5.  "When one combines the contributions of Pierre Janet (who, although originally a philosopher, studied medicine and went to work in Charcot's department in the Salpetriere Hospital in Paris - my note TQ)  and the early work of Freud, it is extraordinary how close they were to the view of the "frozen present" presented here."  (Ibid., 298)

6.  Some interesting statistics from Ivor's Unit in St Brendan's: Having carried out a review of 180 cases, as regards the etiology of the trauma in child sexual and/or physical abuse or loss of significant others during childhood.

True:                                                110

False Memory Syndrome                      6

Unclear                                              53

Dropped Out                                     11

Total                                                180

The above seems to give some indication of the probably truth of Freud's "seduction theory" though of course it is not obvious from the 110 figure whether the true report of trauma refers to physical or sexual abuse or loss.

7.  Ivor gives some interesting cases of Post Traumatic Stress Disorder on pages 302 to 303 where i) marital difficulties could be traced back to a forgotten and repressed childhood trauma and ii) a young man in his early thirties presented with paralysis of the arm following the death of his father.  In both cases there was a freezing of experience.

8.  I loved all Ivor's vivid accounts of his meetings with Dr R.D. Laing who also impressed  me greatly and on whom I have written several blog entries.  See this link RDL . As regards repression Laing said that not alone is the initial experience "cut off" and not available to consciousness, but the fact that it is cut off is itself "cut off," so that the individual now has no awareness that the traumatic event ever took place.  (Ibid., 304)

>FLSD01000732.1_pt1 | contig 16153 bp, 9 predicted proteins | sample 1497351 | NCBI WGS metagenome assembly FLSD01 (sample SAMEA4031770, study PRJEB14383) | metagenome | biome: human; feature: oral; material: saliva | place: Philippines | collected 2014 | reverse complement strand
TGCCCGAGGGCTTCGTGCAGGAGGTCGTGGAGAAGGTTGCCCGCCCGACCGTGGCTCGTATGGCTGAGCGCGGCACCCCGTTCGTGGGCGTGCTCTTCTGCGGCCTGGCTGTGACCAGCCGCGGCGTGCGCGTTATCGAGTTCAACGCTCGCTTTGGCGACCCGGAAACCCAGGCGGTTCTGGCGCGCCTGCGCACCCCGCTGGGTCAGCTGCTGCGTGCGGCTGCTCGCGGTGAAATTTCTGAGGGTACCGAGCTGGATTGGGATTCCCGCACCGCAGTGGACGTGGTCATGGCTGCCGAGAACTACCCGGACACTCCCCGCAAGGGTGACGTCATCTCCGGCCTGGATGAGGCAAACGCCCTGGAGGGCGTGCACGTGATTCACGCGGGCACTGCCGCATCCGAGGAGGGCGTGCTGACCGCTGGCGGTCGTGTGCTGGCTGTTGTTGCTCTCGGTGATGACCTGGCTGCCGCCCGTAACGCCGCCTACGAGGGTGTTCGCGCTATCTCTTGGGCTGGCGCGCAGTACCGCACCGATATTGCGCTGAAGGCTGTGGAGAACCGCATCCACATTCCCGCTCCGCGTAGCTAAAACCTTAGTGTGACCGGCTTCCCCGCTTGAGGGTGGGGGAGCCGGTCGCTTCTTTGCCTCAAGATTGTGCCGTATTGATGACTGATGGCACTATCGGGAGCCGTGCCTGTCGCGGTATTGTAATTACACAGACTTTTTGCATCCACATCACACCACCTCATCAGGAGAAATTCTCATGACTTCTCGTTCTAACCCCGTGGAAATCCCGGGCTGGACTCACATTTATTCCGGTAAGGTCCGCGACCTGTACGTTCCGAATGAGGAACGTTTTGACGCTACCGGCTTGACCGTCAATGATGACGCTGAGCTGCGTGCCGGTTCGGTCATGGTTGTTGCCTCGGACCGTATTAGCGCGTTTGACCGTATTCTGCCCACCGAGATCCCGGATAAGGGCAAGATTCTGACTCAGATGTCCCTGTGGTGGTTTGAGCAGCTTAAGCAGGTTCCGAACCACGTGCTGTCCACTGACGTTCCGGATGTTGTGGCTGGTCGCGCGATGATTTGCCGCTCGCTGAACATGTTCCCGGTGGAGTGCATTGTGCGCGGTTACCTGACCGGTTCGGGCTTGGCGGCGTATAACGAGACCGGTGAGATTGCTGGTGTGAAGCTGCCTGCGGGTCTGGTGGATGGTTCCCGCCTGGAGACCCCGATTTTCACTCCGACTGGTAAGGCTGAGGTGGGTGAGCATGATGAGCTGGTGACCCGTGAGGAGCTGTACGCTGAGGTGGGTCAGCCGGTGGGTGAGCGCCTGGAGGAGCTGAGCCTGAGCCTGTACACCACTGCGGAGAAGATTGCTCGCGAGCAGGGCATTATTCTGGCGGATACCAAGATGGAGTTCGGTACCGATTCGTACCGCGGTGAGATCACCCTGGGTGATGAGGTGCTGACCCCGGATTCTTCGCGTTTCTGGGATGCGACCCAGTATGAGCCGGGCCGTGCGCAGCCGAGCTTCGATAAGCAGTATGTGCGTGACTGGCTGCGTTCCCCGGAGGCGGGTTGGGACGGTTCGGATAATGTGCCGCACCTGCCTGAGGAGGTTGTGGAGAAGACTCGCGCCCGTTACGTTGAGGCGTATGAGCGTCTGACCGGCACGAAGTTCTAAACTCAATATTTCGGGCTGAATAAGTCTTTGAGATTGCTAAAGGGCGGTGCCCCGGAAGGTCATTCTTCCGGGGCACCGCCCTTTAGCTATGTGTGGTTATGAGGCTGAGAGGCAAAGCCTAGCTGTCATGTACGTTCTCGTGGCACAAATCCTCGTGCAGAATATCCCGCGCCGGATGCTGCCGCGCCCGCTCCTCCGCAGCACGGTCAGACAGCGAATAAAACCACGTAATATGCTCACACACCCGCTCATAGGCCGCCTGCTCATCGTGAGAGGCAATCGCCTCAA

There is much else I could say, but I have now virtually exhausted my wells of inspiration and my assimilation of Ivor's wonderful insights.


Above a picture I took in the Burren some two weeks ago where many wild and beautiful flowers grow through the cracks.

Idling With Ivor 9



I continue here with thoughts that literally assail me from reading Ivor's marvellous memoir Music and Madness. With the possible exception of entries on Freud, I cannot think of anyone's book which has caused me to write as many entries as this wonderful work. I would highly recommend this memoir to anyone with an interest in mental health from the multiplicity of caring professions involved in that sector to anyone with an interest in helping people be they social workers, youth workers or politicians.

I have just read chapter 32, called The Frozen Present, which I can say in extremely insightful for any psychotherapist or counsellor or helper to read.  This chapter impressed me with its solid scientific base, its practical approach with some good clinical examples, with its considered assessment of Freud and the more recent history of treating Post Traumatic Stress Disorder.

Once again I was impressed, not alone with the erudition of the writer and his clearly extensive clinical experience - in short, he knows what he's writing about, and his exceptional courage and honesty.  In this regard I want to quote in full the final paragraph of this chapter.  As I have noted before Ivor is usual for a psychiatrist in Ireland as he is also a psychotherapist, whereas practical all, if not all, psychiatrists in Ireland today work from a medical/biological/pharmacological model of psychiatry.  With this in mind he was anxious as his retirement approached that his psychotherapeutic unit in St Brendan's would be continued and not allowed to fall into neglect and fade away completely: